2 weeks ago, I visited Surfer’s Knoll beach in Ventura. It was a nice, beautiful afternoon and we walked all the way down to the roped-off bird sanctuary. The sanctuary includes part of the Santa Clara River estuary, where the river feeds into the ocean. All around the area are signs warning to stay back from the roped off area, and to keep dogs away. The area is a protected habitat, primarily to allow Least Terns and Snowy Plovers a safe place to nest. Both species have been severely affected by habitat loss, as their beachfront nesting area is highly prized by people as well. According to a study done by the North American Breeding Bird Survey, Least Terns suffered an 88% population loss between 1966 to 2015. They are now listed as threatened, endangered, or of concern in most states. Snowy Plovers as well are on the decline, being listed as Near threatened on the IUCN Redlist, and threatened under the Endangered Species Act. For these 2 species especially, it is important that beaches including their habitats protect a section of the beach for nesting, to ease the pressure facing the Plovers and Terns. Aside from Snowy Plovers and Least Terns, lots of other birds make use of the area, including gulls, crows, pelicans, and occasionally pigeons.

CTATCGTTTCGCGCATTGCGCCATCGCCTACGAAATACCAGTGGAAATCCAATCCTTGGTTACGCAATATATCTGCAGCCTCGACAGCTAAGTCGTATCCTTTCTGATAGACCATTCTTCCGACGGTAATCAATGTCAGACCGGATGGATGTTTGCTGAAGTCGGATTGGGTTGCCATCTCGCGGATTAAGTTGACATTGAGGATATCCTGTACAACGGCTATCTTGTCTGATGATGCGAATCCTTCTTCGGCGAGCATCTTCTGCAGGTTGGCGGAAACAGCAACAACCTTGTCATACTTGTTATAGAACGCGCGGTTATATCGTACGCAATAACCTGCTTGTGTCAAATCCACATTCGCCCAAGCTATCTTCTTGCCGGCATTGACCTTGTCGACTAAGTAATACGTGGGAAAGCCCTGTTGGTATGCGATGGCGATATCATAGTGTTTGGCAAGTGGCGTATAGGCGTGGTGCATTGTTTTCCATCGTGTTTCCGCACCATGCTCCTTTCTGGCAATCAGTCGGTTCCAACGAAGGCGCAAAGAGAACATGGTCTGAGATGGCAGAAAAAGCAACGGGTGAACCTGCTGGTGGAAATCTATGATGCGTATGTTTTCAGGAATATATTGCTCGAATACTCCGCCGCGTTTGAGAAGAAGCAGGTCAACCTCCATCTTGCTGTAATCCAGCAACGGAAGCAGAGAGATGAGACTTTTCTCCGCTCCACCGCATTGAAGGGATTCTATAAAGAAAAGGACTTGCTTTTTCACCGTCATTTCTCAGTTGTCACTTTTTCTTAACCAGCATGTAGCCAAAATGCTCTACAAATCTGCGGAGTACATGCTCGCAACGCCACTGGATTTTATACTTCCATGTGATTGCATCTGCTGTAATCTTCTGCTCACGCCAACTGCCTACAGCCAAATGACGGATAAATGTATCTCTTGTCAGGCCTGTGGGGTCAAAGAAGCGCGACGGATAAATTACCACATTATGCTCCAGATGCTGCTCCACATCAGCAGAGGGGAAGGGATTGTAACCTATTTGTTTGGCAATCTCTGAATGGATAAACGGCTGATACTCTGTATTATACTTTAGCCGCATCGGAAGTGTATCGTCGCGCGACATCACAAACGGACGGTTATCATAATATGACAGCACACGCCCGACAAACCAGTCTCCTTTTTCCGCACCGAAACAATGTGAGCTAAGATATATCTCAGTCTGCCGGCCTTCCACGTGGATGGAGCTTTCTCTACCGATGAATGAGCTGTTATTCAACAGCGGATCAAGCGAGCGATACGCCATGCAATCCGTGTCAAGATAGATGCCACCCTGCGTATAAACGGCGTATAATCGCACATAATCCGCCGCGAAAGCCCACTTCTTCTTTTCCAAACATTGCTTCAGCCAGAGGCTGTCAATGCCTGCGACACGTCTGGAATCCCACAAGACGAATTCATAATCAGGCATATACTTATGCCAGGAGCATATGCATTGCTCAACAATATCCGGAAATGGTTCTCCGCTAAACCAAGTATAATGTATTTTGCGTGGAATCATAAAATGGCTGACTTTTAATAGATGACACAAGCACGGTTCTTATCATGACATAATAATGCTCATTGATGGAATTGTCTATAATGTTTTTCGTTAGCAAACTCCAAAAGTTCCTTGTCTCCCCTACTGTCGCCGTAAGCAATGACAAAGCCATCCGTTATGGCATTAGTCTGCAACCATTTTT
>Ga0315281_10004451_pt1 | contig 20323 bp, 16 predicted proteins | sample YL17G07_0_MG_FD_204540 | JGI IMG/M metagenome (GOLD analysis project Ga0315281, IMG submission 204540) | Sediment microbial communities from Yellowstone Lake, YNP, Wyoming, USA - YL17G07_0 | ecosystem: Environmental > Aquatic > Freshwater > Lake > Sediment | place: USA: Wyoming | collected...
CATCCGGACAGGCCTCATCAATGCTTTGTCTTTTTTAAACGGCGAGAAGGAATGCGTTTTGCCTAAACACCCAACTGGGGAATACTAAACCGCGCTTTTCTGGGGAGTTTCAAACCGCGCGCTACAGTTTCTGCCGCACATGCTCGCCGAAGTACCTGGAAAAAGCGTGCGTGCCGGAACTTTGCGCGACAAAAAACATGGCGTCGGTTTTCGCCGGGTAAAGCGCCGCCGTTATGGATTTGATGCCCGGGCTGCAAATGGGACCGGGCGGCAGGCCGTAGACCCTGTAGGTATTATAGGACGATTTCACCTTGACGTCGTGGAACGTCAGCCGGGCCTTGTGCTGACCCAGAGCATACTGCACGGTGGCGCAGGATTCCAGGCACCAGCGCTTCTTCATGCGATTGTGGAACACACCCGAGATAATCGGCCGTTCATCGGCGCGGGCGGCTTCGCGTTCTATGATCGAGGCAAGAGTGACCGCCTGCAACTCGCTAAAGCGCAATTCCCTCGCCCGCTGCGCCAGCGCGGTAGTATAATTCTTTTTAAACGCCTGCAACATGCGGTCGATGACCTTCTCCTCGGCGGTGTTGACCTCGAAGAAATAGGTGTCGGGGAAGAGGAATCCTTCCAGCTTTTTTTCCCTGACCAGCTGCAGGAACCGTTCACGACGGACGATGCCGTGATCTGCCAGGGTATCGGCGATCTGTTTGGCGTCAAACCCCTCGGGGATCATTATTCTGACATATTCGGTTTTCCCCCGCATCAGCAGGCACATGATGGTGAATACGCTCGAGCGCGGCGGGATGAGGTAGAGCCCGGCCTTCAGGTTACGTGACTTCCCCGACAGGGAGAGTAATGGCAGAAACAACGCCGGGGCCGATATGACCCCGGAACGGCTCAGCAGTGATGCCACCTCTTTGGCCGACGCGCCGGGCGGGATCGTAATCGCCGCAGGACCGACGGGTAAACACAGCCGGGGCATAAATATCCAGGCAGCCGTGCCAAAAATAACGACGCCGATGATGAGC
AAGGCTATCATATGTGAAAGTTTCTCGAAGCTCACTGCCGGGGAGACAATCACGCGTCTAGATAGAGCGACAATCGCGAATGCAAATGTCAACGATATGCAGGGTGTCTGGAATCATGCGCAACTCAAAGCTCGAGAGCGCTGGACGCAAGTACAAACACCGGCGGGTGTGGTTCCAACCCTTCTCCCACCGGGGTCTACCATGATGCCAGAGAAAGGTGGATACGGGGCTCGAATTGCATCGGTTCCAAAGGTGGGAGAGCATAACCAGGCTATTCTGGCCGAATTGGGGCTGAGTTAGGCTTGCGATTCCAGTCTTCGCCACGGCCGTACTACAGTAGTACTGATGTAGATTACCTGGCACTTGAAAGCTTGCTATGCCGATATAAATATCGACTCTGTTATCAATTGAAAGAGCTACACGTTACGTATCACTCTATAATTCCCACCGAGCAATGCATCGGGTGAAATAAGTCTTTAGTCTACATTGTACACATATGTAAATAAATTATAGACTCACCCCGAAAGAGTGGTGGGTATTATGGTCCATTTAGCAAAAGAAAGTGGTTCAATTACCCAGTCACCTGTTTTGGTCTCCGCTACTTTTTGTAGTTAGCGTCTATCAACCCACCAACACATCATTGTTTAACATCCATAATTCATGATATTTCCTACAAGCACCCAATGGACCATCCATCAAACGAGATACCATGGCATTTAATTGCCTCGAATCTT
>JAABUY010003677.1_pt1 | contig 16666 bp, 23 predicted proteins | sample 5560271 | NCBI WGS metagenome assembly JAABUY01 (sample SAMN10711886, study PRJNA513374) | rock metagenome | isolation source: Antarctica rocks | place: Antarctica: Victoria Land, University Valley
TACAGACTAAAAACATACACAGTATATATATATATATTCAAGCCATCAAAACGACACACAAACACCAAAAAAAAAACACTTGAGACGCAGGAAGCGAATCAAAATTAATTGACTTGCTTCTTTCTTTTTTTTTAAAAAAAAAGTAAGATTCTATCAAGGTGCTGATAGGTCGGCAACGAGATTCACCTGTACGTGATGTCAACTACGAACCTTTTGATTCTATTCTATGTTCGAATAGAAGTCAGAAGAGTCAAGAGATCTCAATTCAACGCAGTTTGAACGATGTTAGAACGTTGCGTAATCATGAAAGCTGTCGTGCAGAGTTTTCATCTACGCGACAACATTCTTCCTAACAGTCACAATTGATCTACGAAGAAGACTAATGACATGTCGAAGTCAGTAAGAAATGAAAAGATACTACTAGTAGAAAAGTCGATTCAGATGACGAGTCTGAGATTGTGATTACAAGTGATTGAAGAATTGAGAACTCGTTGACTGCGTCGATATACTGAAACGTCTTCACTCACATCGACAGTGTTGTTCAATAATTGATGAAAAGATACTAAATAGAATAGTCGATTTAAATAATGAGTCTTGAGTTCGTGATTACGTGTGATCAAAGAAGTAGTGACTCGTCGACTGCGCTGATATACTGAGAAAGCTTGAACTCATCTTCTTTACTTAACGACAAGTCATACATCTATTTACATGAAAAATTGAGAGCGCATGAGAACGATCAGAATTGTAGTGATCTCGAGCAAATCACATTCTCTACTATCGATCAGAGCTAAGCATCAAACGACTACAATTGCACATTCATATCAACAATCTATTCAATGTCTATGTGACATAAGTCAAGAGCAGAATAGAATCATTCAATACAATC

One of my favorite sights at Surfer’s Knoll is all the pelicans. I am always surprised by how large they are compared to the other birds in the area. It is an amazing sight to see them all flying in their v-shaped formations, gliding over the ocean at what looks like inches above the water. I can recall one of my professors telling me about how Pelicans are a special animal to him because when he grew up, the species was on a severe decline due to DDT, and it was very rare to see them in the wild. While watching the squadrons of Pelicans fly overhead, I feel some hope that even though these birds were once very close to extinction, they have since rebounded. If the Pelicans were able to come back from the brink, hopefully so will our other endangered shorebirds.